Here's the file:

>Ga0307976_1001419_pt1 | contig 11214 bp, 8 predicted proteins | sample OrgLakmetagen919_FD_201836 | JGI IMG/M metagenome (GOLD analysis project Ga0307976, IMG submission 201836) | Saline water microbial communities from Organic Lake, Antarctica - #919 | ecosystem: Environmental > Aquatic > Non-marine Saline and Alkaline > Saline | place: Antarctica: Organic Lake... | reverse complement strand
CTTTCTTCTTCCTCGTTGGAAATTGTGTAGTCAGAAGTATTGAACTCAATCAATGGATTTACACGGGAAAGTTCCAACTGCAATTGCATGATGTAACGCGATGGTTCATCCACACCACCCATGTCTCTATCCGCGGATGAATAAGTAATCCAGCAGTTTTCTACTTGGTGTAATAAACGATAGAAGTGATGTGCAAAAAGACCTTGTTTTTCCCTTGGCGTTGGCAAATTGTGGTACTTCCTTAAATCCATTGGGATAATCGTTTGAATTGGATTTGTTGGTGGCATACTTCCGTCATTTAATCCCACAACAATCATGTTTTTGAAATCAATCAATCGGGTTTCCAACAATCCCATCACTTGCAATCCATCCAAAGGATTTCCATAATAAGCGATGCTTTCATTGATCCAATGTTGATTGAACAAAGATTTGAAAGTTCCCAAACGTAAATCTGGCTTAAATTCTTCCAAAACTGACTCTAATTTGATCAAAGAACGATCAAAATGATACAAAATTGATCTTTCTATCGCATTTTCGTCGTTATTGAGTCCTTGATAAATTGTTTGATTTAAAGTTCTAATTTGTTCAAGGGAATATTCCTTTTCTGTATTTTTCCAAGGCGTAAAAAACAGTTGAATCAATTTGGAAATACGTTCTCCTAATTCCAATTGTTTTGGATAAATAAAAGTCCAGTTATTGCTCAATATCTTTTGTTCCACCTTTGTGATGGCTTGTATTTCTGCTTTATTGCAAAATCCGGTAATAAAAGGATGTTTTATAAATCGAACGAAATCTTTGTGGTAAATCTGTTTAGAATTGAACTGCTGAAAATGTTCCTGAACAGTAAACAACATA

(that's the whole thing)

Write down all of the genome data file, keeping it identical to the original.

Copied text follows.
>Ga0307976_1001419_pt1 | contig 11214 bp, 8 predicted proteins | sample OrgLakmetagen919_FD_201836 | JGI IMG/M metagenome (GOLD analysis project Ga0307976, IMG submission 201836) | Saline water microbial communities from Organic Lake, Antarctica - #919 | ecosystem: Environmental > Aquatic > Non-marine Saline and Alkaline > Saline | place: Antarctica: Organic Lake... | reverse complement strand
CTTTCTTCTTCCTCGTTGGAAATTGTGTAGTCAGAAGTATTGAACTCAATCAATGGATTTACACGGGAAAGTTCCAACTGCAATTGCATGATGTAACGCGATGGTTCATCCACACCACCCATGTCTCTATCCGCGGATGAATAAGTAATCCAGCAGTTTTCTACTTGGTGTAATAAACGATAGAAGTGATGTGCAAAAAGACCTTGTTTTTCCCTTGGCGTTGGCAAATTGTGGTACTTCCTTAAATCCATTGGGATAATCGTTTGAATTGGATTTGTTGGTGGCATACTTCCGTCATTTAATCCCACAACAATCATGTTTTTGAAATCAATCAATCGGGTTTCCAACAATCCCATCACTTGCAATCCATCCAAAGGATTTCCATAATAAGCGATGCTTTCATTGATCCAATGTTGATTGAACAAAGATTTGAAAGTTCCCAAACGTAAATCTGGCTTAAATTCTTCCAAAACTGACTCTAATTTGATCAAAGAACGATCAAAATGATACAAAATTGATCTTTCTATCGCATTTTCGTCGTTATTGAGTCCTTGATAAATTGTTTGATTTAAAGTTCTAATTTGTTCAAGGGAATATTCCTTTTCTGTATTTTTCCAAGGCGTAAAAAACAGTTGAATCAATTTGGAAATACGTTCTCCTAATTCCAATTGTTTTGGATAAATAAAAGTCCAGTTATTGCTCAATATCTTTTGTTCCACCTTTGTGATGGCTTGTATTTCTGCTTTATTGCAAAATCCGGTAATAAAAGGATGTTTTATAAATCGAACGAAATCTTTGTGGTAAATCTGTTTAGAATTGAACTGCTGAAAATGTTCCTGAACAGTAAACAACATA